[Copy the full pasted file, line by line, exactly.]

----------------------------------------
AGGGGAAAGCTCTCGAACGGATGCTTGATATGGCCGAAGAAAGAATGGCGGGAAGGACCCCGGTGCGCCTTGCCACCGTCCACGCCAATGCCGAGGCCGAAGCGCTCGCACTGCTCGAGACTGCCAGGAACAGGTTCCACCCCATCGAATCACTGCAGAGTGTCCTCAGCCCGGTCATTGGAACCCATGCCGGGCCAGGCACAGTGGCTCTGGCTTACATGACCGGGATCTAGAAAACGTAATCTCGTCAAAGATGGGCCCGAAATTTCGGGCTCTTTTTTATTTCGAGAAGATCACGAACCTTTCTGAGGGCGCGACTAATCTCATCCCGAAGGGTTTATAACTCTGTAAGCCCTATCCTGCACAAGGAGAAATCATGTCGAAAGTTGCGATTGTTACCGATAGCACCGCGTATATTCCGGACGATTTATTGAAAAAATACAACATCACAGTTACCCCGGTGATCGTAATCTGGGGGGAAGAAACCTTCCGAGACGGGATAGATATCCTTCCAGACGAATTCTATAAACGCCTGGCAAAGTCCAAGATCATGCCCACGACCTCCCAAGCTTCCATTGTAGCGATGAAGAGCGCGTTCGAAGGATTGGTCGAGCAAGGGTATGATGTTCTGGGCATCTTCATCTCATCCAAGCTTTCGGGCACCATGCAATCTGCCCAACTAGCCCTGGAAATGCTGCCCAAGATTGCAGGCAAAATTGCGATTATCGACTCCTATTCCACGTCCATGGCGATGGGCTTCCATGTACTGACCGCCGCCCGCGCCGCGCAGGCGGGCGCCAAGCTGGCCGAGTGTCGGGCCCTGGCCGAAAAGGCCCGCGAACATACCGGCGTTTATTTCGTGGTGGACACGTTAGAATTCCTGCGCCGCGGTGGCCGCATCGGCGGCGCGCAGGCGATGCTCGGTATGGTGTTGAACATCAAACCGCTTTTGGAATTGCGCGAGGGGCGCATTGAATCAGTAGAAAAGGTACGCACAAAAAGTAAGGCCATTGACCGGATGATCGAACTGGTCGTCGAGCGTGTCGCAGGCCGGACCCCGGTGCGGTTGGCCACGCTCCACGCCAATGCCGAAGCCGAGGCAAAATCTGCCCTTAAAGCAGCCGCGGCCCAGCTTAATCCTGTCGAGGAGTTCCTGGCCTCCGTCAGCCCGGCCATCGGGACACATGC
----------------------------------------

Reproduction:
AGGGGAAAGCTCTCGAACGGATGCTTGATATGGCCGAAGAAAGAATGGCGGGAAGGACCCCGGTGCGCCTTGCCACCGTCCACGCCAATGCCGAGGCCGAAGCGCTCGCACTGCTCGAGACTGCCAGGAACAGGTTCCACCCCATCGAATCACTGCAGAGTGTCCTCAGCCCGGTCATTGGAACCCATGCCGGGCCAGGCACAGTGGCTCTGGCTTACATGACCGGGATCTAGAAAACGTAATCTCGTCAAAGATGGGCCCGAAATTTCGGGCTCTTTTTTATTTCGAGAAGATCACGAACCTTTCTGAGGGCGCGACTAATCTCATCCCGAAGGGTTTATAACTCTGTAAGCCCTATCCTGCACAAGGAGAAATCATGTCGAAAGTTGCGATTGTTACCGATAGCACCGCGTATATTCCGGACGATTTATTGAAAAAATACAACATCACAGTTACCCCGGTGATCGTAATCTGGGGGGAAGAAACCTTCCGAGACGGGATAGATATCCTTCCAGACGAATTCTATAAACGCCTGGCAAAGTCCAAGATCATGCCCACGACCTCCCAAGCTTCCATTGTAGCGATGAAGAGCGCGTTCGAAGGATTGGTCGAGCAAGGGTATGATGTTCTGGGCATCTTCATCTCATCCAAGCTTTCGGGCACCATGCAATCTGCCCAACTAGCCCTGGAAATGCTGCCCAAGATTGCAGGCAAAATTGCGATTATCGACTCCTATTCCACGTCCATGGCGATGGGCTTCCATGTACTGACCGCCGCCCGCGCCGCGCAGGCGGGCGCCAAGCTGGCCGAGTGTCGGGCCCTGGCCGAAAAGGCCCGCGAACATACCGGCGTTTATTTCGTGGTGGACACGTTAGAATTCCTGCGCCGCGGTGGCCGCATCGGCGGCGCGCAGGCGATGCTCGGTATGGTGTTGAACATCAAACCGCTTTTGGAATTGCGCGAGGGGCGCATTGAATCAGTAGAAAAGGTACGCACAAAAAGTAAGGCCATTGACCGGATGATCGAACTGGTCGTCGAGCGTGTCGCAGGCCGGACCCCGGTGCGGTTGGCCACGCTCCACGCCAATGCCGAAGCCGAGGCAAAATCTGCCCTTAAAGCAGCCGCGGCCCAGCTTAATCCTGTCGAGGAGTTCCTGGCCTCCGTCAGCCCGGCCATCGGGACACATGC